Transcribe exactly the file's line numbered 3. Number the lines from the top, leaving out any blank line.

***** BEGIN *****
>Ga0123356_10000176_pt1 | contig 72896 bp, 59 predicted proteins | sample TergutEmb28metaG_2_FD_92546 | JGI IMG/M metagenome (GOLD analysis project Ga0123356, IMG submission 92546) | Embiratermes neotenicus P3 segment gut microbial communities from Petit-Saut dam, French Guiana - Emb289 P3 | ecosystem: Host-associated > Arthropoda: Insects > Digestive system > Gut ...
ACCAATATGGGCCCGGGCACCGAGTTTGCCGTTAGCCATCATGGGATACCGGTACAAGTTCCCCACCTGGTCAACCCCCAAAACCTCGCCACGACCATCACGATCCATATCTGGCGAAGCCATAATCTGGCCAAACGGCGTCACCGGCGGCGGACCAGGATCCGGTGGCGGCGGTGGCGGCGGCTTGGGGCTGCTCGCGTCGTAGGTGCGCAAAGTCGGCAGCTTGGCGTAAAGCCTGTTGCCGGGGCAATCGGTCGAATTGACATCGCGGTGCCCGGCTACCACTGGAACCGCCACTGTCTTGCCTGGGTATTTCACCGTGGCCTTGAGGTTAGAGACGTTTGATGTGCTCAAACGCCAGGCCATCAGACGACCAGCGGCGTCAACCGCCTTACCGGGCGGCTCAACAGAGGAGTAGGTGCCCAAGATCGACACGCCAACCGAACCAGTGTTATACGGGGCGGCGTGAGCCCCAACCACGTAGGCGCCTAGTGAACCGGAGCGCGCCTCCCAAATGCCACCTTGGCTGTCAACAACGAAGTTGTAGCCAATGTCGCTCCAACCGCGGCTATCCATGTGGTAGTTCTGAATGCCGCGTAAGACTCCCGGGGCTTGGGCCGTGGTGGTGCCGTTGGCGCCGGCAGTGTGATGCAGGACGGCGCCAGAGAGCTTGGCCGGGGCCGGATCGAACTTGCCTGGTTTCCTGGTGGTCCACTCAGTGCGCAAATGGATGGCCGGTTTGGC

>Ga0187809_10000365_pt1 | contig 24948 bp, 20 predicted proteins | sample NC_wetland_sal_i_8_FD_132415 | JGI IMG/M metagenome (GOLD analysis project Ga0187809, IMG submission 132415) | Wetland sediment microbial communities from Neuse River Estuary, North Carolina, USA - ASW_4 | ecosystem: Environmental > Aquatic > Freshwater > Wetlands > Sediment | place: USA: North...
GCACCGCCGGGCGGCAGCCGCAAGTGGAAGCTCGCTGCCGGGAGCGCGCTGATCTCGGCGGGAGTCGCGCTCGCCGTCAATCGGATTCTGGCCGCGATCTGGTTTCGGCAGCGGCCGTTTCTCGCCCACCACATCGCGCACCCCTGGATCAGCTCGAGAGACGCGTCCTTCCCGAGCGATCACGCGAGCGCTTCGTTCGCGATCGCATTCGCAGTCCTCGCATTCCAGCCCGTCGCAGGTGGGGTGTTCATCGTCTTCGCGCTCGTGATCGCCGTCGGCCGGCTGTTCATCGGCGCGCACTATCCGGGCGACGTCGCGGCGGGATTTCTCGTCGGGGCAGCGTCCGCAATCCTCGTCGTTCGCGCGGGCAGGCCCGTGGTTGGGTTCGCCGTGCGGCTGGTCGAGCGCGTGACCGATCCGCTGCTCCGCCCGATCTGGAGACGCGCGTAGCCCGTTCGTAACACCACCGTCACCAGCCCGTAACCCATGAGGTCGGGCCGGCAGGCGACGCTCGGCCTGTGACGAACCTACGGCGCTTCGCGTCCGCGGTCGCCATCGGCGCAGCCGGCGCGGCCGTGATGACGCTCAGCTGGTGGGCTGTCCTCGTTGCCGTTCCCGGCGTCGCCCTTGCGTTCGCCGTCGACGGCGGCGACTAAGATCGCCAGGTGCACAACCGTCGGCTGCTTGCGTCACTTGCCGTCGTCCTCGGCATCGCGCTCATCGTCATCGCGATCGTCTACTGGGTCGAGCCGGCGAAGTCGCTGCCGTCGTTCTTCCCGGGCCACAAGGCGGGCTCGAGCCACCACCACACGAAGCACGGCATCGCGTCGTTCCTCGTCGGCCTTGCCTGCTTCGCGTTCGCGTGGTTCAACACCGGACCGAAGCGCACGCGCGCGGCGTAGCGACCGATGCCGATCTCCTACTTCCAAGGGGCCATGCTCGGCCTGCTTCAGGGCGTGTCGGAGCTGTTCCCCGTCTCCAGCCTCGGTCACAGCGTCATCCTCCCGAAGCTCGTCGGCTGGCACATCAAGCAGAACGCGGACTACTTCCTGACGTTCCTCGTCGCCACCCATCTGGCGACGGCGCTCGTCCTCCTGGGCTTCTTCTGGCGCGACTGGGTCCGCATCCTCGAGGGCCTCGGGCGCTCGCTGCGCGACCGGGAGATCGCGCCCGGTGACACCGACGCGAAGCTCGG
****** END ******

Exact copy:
>Ga0187809_10000365_pt1 | contig 24948 bp, 20 predicted proteins | sample NC_wetland_sal_i_8_FD_132415 | JGI IMG/M metagenome (GOLD analysis project Ga0187809, IMG submission 132415) | Wetland sediment microbial communities from Neuse River Estuary, North Carolina, USA - ASW_4 | ecosystem: Environmental > Aquatic > Freshwater > Wetlands > Sediment | place: USA: North...